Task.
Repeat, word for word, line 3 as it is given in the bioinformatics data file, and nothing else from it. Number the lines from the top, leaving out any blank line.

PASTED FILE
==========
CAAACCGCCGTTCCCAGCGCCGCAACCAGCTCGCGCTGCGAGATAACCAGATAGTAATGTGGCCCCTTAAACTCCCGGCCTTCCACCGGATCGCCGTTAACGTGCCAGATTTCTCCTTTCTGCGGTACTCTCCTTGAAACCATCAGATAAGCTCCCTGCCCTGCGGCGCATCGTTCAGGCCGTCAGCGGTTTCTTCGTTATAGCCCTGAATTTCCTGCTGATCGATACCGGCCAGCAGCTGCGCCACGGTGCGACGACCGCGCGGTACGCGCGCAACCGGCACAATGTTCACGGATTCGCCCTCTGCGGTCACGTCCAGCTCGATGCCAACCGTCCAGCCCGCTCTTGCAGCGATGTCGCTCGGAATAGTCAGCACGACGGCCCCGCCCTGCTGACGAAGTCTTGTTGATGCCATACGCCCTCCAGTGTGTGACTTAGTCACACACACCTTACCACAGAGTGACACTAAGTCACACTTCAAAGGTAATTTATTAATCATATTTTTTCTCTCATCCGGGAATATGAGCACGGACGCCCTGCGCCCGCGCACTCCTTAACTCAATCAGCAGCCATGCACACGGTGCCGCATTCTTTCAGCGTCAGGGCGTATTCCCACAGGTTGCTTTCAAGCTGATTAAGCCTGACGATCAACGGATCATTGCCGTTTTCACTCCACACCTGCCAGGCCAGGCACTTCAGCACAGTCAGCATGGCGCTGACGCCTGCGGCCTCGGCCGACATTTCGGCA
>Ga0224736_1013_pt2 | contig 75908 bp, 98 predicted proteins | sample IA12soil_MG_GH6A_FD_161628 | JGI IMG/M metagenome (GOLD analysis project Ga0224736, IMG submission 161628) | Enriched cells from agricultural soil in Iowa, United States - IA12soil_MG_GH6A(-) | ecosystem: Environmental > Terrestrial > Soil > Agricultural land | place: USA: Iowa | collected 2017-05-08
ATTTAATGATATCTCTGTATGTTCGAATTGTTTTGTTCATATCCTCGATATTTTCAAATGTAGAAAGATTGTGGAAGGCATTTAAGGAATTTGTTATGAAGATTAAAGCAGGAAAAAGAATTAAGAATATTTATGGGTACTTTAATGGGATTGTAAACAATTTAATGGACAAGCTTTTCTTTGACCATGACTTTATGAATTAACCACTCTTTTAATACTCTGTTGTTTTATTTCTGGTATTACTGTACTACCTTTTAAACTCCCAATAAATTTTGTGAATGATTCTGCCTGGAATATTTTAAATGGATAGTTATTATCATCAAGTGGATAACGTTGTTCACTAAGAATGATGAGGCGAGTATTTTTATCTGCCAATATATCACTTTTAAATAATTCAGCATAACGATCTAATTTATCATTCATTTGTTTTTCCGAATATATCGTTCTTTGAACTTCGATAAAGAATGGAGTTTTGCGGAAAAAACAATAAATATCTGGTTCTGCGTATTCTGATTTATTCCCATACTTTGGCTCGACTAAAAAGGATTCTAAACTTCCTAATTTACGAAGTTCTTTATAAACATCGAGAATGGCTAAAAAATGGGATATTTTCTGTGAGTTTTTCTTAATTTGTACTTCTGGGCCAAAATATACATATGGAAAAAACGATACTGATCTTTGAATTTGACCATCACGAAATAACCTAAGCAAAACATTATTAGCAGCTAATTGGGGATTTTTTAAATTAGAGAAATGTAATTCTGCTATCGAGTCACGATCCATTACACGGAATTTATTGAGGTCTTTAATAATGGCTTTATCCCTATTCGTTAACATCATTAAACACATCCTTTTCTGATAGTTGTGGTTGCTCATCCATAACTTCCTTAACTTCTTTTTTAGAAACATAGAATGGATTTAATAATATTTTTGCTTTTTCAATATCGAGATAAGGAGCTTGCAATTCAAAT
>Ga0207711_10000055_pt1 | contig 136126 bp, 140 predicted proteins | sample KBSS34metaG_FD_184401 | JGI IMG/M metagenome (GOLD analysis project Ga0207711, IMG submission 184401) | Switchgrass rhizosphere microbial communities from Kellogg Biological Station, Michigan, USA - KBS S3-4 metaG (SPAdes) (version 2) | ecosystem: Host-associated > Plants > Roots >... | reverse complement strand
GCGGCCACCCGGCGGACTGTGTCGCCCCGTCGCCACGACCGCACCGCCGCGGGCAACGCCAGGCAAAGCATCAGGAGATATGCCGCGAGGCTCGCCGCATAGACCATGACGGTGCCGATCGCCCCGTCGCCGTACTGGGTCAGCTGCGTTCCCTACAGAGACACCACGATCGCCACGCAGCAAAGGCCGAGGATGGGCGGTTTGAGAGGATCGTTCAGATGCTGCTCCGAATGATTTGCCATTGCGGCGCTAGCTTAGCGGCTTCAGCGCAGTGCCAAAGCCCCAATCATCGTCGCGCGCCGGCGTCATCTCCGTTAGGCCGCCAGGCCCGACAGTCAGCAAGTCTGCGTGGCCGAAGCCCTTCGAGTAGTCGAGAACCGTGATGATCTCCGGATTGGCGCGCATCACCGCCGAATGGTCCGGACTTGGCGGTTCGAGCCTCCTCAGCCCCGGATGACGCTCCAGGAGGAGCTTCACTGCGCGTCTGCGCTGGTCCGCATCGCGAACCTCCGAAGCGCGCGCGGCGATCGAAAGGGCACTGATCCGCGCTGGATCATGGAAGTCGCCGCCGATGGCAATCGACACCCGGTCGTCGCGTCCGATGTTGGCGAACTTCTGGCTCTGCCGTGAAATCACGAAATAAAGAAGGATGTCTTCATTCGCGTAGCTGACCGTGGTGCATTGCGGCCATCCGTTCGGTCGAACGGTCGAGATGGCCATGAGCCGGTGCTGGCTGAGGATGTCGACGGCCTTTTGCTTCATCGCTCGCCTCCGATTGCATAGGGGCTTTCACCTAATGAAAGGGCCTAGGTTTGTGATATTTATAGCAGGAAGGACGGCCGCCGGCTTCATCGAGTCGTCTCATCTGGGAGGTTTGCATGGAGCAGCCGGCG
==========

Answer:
ATTTAATGATATCTCTGTATGTTCGAATTGTTTTGTTCATATCCTCGATATTTTCAAATGTAGAAAGATTGTGGAAGGCATTTAAGGAATTTGTTATGAAGATTAAAGCAGGAAAAAGAATTAAGAATATTTATGGGTACTTTAATGGGATTGTAAACAATTTAATGGACAAGCTTTTCTTTGACCATGACTTTATGAATTAACCACTCTTTTAATACTCTGTTGTTTTATTTCTGGTATTACTGTACTACCTTTTAAACTCCCAATAAATTTTGTGAATGATTCTGCCTGGAATATTTTAAATGGATAGTTATTATCATCAAGTGGATAACGTTGTTCACTAAGAATGATGAGGCGAGTATTTTTATCTGCCAATATATCACTTTTAAATAATTCAGCATAACGATCTAATTTATCATTCATTTGTTTTTCCGAATATATCGTTCTTTGAACTTCGATAAAGAATGGAGTTTTGCGGAAAAAACAATAAATATCTGGTTCTGCGTATTCTGATTTATTCCCATACTTTGGCTCGACTAAAAAGGATTCTAAACTTCCTAATTTACGAAGTTCTTTATAAACATCGAGAATGGCTAAAAAATGGGATATTTTCTGTGAGTTTTTCTTAATTTGTACTTCTGGGCCAAAATATACATATGGAAAAAACGATACTGATCTTTGAATTTGACCATCACGAAATAACCTAAGCAAAACATTATTAGCAGCTAATTGGGGATTTTTTAAATTAGAGAAATGTAATTCTGCTATCGAGTCACGATCCATTACACGGAATTTATTGAGGTCTTTAATAATGGCTTTATCCCTATTCGTTAACATCATTAAACACATCCTTTTCTGATAGTTGTGGTTGCTCATCCATAACTTCCTTAACTTCTTTTTTAGAAACATAGAATGGATTTAATAATATTTTTGCTTTTTCAATATCGAGATAAGGAGCTTGCAATTCAAAT